Ask Dr Ellie! This week: Asthma, shingles and an underactive thyroid

Ask Dr Ellie! This week: Asthma, shingles and an underactive thyroid

Our resident GP Ellie Cannon answers your questions...


Q  How do I know if my son has asthma? My husband and I both have it, so we think it’s very likely. He’s 18 months old and seems to be fine. Is there a test we can do?

Asthma in a young child is a clinical diagnosis, which means that doctors diagnose it on the basis of symptoms, history and likelihood, rather than a specific test: we can’t do a blood test or a specific X-ray to diagnose asthma in a pre-school child, and the breathing tests we can do are for over fives.

At 18 months, your son is too young to be diagnosed with asthma. We tend to diagnose once a child is older than two.

Diagnosing asthma involves firstly looking at the likelihood of him having it, so in his case there is certainly some chance because of his family history.

Other high likelihoods would come from him having other associated diseases, such as eczema and hay fever.

Asthma symptoms are very typical and a doctor will look out for these to consider diagnosing the condition. These would include a cough that has a pattern, so particularly worse in the evening or the morning, or worsened by exercise, laughing or the cold.

A wheeze is the other noticeable feature of asthma and you may hear this, or a doctor would hear it through the stethoscope.

For now, you won’t know if your son has asthma, but keep an eye on symptoms going
forward and go promptly to the doctor if he shows signs.

Q   Do you think my mother should have the shingles vaccine? She is 78 and has been offered one by her GP surgery. She has not had shingles before and is thankfully pretty healthy. 

Dr Ellie Cannon
Dr Ellie Cannon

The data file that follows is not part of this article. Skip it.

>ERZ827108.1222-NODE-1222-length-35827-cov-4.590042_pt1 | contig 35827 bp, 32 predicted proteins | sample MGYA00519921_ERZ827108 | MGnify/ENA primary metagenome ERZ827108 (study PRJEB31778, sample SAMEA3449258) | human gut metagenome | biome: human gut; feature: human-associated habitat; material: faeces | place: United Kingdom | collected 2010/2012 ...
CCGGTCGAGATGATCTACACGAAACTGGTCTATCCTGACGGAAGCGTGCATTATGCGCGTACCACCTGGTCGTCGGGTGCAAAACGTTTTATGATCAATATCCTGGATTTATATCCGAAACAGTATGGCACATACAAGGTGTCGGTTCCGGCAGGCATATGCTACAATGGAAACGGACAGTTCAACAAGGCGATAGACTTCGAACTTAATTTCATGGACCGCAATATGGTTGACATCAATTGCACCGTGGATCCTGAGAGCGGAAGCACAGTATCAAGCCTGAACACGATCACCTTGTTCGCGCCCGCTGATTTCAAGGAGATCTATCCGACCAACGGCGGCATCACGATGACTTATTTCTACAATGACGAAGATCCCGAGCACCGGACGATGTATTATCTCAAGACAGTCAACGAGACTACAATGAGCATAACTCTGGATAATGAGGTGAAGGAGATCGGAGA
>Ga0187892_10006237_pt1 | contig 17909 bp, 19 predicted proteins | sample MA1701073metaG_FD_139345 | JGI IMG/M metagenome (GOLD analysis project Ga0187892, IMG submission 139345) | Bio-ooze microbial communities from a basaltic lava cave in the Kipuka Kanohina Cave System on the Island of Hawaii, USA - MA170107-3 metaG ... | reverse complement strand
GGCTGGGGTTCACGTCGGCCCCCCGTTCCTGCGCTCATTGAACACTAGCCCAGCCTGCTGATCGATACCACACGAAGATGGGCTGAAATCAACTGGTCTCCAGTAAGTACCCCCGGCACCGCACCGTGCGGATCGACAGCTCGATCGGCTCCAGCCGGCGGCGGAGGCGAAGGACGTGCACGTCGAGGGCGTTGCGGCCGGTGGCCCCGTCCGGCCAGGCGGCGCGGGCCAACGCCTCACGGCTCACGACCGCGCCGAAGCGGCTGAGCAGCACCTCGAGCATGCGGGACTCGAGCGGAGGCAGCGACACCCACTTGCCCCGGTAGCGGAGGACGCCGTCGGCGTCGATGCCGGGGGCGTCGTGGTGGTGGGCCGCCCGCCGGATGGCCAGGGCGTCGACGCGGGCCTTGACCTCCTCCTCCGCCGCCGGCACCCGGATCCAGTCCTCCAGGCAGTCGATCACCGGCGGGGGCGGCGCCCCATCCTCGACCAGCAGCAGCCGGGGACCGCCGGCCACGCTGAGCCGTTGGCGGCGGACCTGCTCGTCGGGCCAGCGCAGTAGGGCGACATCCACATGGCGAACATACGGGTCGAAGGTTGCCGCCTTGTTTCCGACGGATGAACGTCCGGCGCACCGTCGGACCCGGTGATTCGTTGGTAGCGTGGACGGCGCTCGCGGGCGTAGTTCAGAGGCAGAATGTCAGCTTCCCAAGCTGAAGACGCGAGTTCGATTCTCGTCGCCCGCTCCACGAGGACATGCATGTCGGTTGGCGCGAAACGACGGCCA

This is very much a personal decision – more than 20 percent of adults will get struck by shingles in their adult life and it can be debilitating: shingles is much more common in the elderly, as the immune system weakens.

It is worth knowing that shingles is more than just a rash – it can be a
very painful illness that causes long-term issues. The rash of shingles only lasts two weeks or so, but some people go on to develop a pain condition as a result, known as post-herpetic neuralgia. This leads to permanent pain in the area of the rash and it is very difficult to treat.

Neuralgia doesn’t respond to normal painkillers and can lead to the use of very strong medication and a poor quality of life.

The vaccine boosts the level of antibodies in the blood and has been shown to prevent shingles in more than 70 percent of people who have it.

In those who do get it, having had the vaccine, the episode has been shown to be much milder and with a lower chance of developing the long-term neuralgia. The vaccine is thought to last at least four years.

The shingles vaccine has been licensed since 2006 and used here as part of the national programme for vaccination since 2013 to good effect.

Q  How would I know if I have an underactive thyroid? I am always very tired. 

Thyroid disease is a common condition affecting one in 50 women with an underactive thyroid or hypothyroidism. The thyroid is a gland that lies over the windpipe at the front of the neck. Some people have an enlarged thyroid gland, known as a goitre, and this is seen as a swelling at the front of the neck.

The thyroid produces a hormone called thyroxine that controls how fast our bodily functions work. Because thyroxine controls these functions, an underactive thyroid causes a general slowing down of all the bodily functions. So along with tiredness, you will notice weight gain, constipation, low mood, loss of libido and even slowing down mentally. People can become aware of their hair thinning, skin becoming dry and even a deeper voice. It can be a cause of period disturbances and infertility in women, as well as general body aches and pains.

Some combination of these symptoms would usually prompt a visit to the GP and a standard blood test can be used to assess thyroid function: the results are conclusive in most cases.

If it is not your thyroid, it may be you have a vitamin D deficiency, menopausal symptoms, B12 deficiency or a lack of iron. Treatment aims to replace the thyroid hormone, which has not been produced naturally. A replacement known as Levothyroxine is taken in tablet form every day: in most cases treatment is for life.

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